What is your reaction to the Tribunal order barring the PDP from accessing the result on INEC server?
Court rulings are based on fact of the cases. You may have a server for the election, but the question will be ‘was server used for the election?’ If yes, was it used in accordance with any law that permitted it to do so? These are crucial issues that court will examine. When I heard that PDP said they wanted to inspect the server and the other side said, we don’t have a server, they could have said we have a server, but it was not used for the election. Because the question would have been was there any law backing the use of server? I don’t see how that ruling should affect the confidence on the judicial system. If they are not happy, they should go on appeal, but there is no need for unnecessary hype to be given to it.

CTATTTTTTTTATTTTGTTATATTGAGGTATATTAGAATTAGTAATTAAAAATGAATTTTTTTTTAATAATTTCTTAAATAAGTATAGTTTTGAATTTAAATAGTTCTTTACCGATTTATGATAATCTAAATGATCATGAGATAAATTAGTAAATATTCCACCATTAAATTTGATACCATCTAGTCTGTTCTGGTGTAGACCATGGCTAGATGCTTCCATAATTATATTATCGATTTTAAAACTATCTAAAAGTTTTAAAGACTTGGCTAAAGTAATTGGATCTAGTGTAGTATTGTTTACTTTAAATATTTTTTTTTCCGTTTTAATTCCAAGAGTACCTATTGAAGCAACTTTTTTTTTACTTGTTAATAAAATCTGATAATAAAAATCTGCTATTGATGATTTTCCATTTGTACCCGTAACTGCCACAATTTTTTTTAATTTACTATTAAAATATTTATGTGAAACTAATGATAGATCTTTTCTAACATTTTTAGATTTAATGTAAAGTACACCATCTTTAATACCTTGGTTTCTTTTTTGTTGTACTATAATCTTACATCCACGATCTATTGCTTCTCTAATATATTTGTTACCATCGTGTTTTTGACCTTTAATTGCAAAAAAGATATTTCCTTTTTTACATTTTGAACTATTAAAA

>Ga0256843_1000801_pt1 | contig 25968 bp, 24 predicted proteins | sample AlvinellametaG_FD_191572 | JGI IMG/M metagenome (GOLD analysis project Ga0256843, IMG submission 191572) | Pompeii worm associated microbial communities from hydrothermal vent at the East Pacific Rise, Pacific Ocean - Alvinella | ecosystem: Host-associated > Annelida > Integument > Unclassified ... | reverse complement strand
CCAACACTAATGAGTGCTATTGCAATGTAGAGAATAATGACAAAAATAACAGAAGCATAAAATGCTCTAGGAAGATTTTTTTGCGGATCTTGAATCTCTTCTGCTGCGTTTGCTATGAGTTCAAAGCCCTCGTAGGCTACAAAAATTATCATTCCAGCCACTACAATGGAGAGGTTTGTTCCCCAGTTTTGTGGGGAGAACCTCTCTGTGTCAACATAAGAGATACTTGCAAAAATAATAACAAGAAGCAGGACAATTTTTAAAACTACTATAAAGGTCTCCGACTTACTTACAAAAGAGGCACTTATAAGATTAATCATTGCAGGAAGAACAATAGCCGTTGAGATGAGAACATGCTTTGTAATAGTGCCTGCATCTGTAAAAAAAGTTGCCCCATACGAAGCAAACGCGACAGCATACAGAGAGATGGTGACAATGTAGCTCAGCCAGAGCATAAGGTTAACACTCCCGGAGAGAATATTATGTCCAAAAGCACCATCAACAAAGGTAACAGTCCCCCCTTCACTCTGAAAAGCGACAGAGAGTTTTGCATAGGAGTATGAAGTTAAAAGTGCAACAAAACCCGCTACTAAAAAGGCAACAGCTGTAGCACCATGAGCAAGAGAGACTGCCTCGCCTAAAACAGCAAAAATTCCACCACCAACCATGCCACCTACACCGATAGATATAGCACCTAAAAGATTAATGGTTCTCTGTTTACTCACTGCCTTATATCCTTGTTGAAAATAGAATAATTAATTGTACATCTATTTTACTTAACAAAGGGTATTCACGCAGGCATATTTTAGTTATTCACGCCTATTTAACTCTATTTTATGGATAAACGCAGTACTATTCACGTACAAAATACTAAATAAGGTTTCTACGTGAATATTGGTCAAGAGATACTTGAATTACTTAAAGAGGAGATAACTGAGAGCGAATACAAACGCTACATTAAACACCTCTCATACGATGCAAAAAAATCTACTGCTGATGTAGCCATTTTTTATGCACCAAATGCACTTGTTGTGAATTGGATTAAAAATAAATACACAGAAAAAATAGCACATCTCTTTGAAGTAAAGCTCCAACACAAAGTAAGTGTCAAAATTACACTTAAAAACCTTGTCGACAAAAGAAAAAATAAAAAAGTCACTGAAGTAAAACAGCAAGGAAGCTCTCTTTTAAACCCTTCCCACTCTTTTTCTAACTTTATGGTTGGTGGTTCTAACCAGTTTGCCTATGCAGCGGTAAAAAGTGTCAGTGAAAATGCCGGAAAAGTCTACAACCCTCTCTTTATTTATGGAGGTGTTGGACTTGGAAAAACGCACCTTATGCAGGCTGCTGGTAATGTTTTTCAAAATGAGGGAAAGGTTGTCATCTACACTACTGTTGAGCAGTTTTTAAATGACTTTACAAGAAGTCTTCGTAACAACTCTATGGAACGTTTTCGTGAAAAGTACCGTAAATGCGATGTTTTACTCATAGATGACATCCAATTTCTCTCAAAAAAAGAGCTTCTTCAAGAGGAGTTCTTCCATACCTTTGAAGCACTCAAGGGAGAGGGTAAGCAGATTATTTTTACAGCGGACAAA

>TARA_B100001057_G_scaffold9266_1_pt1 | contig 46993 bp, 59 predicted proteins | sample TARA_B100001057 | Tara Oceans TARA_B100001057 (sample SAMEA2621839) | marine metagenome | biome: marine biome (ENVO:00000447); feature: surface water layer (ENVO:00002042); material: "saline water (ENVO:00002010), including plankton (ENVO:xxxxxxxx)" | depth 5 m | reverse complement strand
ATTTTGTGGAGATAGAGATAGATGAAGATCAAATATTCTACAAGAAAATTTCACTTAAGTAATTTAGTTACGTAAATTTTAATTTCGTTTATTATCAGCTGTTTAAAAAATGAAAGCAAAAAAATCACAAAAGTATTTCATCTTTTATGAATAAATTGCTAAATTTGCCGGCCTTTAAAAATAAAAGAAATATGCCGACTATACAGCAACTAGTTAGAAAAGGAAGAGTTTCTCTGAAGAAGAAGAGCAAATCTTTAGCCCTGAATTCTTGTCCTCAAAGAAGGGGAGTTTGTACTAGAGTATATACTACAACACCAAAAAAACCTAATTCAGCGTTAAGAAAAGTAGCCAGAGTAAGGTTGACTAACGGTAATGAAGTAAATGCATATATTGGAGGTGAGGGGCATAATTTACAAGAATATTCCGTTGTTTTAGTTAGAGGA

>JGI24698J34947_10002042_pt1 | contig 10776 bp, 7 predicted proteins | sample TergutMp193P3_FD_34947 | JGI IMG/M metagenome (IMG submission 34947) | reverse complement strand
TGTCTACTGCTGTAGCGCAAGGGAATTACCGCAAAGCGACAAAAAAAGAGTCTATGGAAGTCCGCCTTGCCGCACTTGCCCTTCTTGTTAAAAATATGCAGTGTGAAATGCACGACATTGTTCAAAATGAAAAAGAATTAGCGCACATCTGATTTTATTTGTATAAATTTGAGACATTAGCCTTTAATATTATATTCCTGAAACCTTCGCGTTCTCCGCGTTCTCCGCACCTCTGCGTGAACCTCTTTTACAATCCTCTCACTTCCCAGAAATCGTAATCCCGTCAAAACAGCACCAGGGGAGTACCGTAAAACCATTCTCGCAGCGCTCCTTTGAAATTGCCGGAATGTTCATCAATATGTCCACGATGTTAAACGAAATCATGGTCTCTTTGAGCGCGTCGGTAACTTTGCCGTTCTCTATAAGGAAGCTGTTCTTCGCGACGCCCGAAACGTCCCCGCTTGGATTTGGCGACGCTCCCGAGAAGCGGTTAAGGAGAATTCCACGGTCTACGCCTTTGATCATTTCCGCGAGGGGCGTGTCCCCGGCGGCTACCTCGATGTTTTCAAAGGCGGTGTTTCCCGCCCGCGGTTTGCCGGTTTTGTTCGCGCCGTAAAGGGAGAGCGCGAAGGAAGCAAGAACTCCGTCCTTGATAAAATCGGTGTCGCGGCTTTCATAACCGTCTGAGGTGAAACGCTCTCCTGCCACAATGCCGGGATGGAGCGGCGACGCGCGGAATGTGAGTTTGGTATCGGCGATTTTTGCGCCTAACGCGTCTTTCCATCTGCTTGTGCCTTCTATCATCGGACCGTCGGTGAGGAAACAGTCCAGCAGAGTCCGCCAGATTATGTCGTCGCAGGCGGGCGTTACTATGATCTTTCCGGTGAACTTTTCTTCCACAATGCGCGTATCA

What is your take on calls for restructuring? Restructuring means so many thing to so many people, but my candid view is that Nigeria is overdue to embark on what some of us have called fiscal federalism to put an end to what Ekweremadu called Feeding Bottle Federalism and I called Beggar federalism. There is no need going cap in hand, bucket in hand to go to the nation’s capital every month to say give us what is due to us. I think restructuring should be properly understood and implemented to demystify governance. Now people are dangling it before my brothers in the South-East, 2023 presidency should come to South-East, it does not matter. They should dismantle the NNPC and let states that produce oil take charge of what the NNPC is doing. What we need is strong industrialisation. Diversification is part of restructuring. We need true fiscal federalism and you see that the economic space will be opened for Nigerians to grow their wealth.